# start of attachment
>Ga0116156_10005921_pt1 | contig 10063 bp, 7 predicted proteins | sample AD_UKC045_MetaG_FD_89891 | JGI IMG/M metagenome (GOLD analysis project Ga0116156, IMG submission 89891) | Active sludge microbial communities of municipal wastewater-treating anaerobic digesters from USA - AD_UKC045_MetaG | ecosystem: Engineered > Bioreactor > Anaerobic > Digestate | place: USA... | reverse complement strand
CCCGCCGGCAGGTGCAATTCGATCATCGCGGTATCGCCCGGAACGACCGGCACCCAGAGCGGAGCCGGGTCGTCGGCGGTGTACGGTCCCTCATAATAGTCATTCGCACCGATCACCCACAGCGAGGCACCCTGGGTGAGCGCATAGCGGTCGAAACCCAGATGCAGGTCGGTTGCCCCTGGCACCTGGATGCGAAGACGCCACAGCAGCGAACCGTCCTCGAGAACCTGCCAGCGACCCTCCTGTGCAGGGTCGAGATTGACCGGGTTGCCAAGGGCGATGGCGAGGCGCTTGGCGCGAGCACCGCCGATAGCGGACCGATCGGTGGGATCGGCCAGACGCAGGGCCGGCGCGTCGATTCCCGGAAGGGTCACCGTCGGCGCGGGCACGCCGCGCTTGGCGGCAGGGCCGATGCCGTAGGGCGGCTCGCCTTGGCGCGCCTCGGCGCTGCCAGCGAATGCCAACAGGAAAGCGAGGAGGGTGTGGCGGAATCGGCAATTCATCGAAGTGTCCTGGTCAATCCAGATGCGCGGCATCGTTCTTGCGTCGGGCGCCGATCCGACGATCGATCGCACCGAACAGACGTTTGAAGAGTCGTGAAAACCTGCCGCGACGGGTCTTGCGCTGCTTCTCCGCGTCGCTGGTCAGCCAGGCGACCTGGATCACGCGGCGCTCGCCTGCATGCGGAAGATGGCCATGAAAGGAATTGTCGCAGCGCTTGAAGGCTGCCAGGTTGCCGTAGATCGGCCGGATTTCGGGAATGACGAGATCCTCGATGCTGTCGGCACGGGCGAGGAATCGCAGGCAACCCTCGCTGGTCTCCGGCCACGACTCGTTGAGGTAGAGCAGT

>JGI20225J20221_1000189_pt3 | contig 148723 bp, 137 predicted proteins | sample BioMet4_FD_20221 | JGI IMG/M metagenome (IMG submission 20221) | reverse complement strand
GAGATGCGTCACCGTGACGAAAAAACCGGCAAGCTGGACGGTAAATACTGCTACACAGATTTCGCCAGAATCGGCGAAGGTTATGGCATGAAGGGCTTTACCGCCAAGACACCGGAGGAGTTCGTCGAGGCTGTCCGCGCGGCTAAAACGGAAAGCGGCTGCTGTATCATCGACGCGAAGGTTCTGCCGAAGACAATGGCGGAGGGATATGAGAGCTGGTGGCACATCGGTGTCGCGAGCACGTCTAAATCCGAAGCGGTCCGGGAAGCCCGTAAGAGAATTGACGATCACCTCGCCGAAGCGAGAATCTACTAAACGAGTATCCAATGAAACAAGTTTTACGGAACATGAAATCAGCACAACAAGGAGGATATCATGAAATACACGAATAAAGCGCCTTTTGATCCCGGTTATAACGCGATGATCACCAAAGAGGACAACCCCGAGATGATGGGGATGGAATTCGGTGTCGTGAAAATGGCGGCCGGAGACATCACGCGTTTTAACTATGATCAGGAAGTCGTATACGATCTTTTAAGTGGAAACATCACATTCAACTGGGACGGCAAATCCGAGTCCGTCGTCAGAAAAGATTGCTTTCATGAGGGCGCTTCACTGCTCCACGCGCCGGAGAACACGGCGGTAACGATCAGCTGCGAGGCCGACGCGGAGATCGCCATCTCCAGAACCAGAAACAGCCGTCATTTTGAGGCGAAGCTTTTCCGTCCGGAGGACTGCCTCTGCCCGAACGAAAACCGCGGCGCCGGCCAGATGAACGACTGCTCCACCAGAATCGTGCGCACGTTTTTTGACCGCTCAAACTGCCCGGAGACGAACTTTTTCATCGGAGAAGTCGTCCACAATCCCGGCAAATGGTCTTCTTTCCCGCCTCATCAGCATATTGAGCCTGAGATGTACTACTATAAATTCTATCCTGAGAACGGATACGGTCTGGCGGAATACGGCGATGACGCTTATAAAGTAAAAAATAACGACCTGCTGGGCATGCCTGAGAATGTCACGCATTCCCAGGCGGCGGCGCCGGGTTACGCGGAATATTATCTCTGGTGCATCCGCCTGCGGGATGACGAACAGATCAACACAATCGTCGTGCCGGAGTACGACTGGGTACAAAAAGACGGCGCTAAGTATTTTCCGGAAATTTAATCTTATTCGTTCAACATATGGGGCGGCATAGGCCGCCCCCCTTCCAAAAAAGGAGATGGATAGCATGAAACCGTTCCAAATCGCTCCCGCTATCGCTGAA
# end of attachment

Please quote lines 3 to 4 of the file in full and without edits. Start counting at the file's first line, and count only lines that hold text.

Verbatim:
>JGI20225J20221_1000189_pt3 | contig 148723 bp, 137 predicted proteins | sample BioMet4_FD_20221 | JGI IMG/M metagenome (IMG submission 20221) | reverse complement strand
GAGATGCGTCACCGTGACGAAAAAACCGGCAAGCTGGACGGTAAATACTGCTACACAGATTTCGCCAGAATCGGCGAAGGTTATGGCATGAAGGGCTTTACCGCCAAGACACCGGAGGAGTTCGTCGAGGCTGTCCGCGCGGCTAAAACGGAAAGCGGCTGCTGTATCATCGACGCGAAGGTTCTGCCGAAGACAATGGCGGAGGGATATGAGAGCTGGTGGCACATCGGTGTCGCGAGCACGTCTAAATCCGAAGCGGTCCGGGAAGCCCGTAAGAGAATTGACGATCACCTCGCCGAAGCGAGAATCTACTAAACGAGTATCCAATGAAACAAGTTTTACGGAACATGAAATCAGCACAACAAGGAGGATATCATGAAATACACGAATAAAGCGCCTTTTGATCCCGGTTATAACGCGATGATCACCAAAGAGGACAACCCCGAGATGATGGGGATGGAATTCGGTGTCGTGAAAATGGCGGCCGGAGACATCACGCGTTTTAACTATGATCAGGAAGTCGTATACGATCTTTTAAGTGGAAACATCACATTCAACTGGGACGGCAAATCCGAGTCCGTCGTCAGAAAAGATTGCTTTCATGAGGGCGCTTCACTGCTCCACGCGCCGGAGAACACGGCGGTAACGATCAGCTGCGAGGCCGACGCGGAGATCGCCATCTCCAGAACCAGAAACAGCCGTCATTTTGAGGCGAAGCTTTTCCGTCCGGAGGACTGCCTCTGCCCGAACGAAAACCGCGGCGCCGGCCAGATGAACGACTGCTCCACCAGAATCGTGCGCACGTTTTTTGACCGCTCAAACTGCCCGGAGACGAACTTTTTCATCGGAGAAGTCGTCCACAATCCCGGCAAATGGTCTTCTTTCCCGCCTCATCAGCATATTGAGCCTGAGATGTACTACTATAAATTCTATCCTGAGAACGGATACGGTCTGGCGGAATACGGCGATGACGCTTATAAAGTAAAAAATAACGACCTGCTGGGCATGCCTGAGAATGTCACGCATTCCCAGGCGGCGGCGCCGGGTTACGCGGAATATTATCTCTGGTGCATCCGCCTGCGGGATGACGAACAGATCAACACAATCGTCGTGCCGGAGTACGACTGGGTACAAAAAGACGGCGCTAAGTATTTTCCGGAAATTTAATCTTATTCGTTCAACATATGGGGCGGCATAGGCCGCCCCCCTTCCAAAAAAGGAGATGGATAGCATGAAACCGTTCCAAATCGCTCCCGCTATCGCTGAA